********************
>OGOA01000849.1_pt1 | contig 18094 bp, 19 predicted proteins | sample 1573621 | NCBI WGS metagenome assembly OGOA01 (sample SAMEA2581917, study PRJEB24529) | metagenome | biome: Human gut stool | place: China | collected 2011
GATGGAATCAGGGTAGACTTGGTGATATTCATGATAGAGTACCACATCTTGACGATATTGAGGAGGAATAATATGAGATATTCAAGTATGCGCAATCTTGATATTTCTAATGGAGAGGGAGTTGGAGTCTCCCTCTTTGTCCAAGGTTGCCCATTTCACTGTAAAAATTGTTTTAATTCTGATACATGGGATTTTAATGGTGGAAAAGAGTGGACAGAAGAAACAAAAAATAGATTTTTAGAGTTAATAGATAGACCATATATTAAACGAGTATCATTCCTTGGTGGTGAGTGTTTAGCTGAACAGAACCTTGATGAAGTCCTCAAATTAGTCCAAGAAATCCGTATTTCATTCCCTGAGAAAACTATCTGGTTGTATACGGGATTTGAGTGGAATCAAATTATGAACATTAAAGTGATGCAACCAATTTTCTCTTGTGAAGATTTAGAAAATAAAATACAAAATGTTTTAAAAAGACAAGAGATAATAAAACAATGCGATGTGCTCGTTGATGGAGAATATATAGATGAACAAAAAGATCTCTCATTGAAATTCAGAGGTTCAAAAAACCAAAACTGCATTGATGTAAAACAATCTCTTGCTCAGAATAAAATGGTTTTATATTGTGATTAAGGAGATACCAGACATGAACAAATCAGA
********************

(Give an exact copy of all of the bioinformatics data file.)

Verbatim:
>OGOA01000849.1_pt1 | contig 18094 bp, 19 predicted proteins | sample 1573621 | NCBI WGS metagenome assembly OGOA01 (sample SAMEA2581917, study PRJEB24529) | metagenome | biome: Human gut stool | place: China | collected 2011
GATGGAATCAGGGTAGACTTGGTGATATTCATGATAGAGTACCACATCTTGACGATATTGAGGAGGAATAATATGAGATATTCAAGTATGCGCAATCTTGATATTTCTAATGGAGAGGGAGTTGGAGTCTCCCTCTTTGTCCAAGGTTGCCCATTTCACTGTAAAAATTGTTTTAATTCTGATACATGGGATTTTAATGGTGGAAAAGAGTGGACAGAAGAAACAAAAAATAGATTTTTAGAGTTAATAGATAGACCATATATTAAACGAGTATCATTCCTTGGTGGTGAGTGTTTAGCTGAACAGAACCTTGATGAAGTCCTCAAATTAGTCCAAGAAATCCGTATTTCATTCCCTGAGAAAACTATCTGGTTGTATACGGGATTTGAGTGGAATCAAATTATGAACATTAAAGTGATGCAACCAATTTTCTCTTGTGAAGATTTAGAAAATAAAATACAAAATGTTTTAAAAAGACAAGAGATAATAAAACAATGCGATGTGCTCGTTGATGGAGAATATATAGATGAACAAAAAGATCTCTCATTGAAATTCAGAGGTTCAAAAAACCAAAACTGCATTGATGTAAAACAATCTCTTGCTCAGAATAAAATGGTTTTATATTGTGATTAAGGAGATACCAGACATGAACAAATCAGA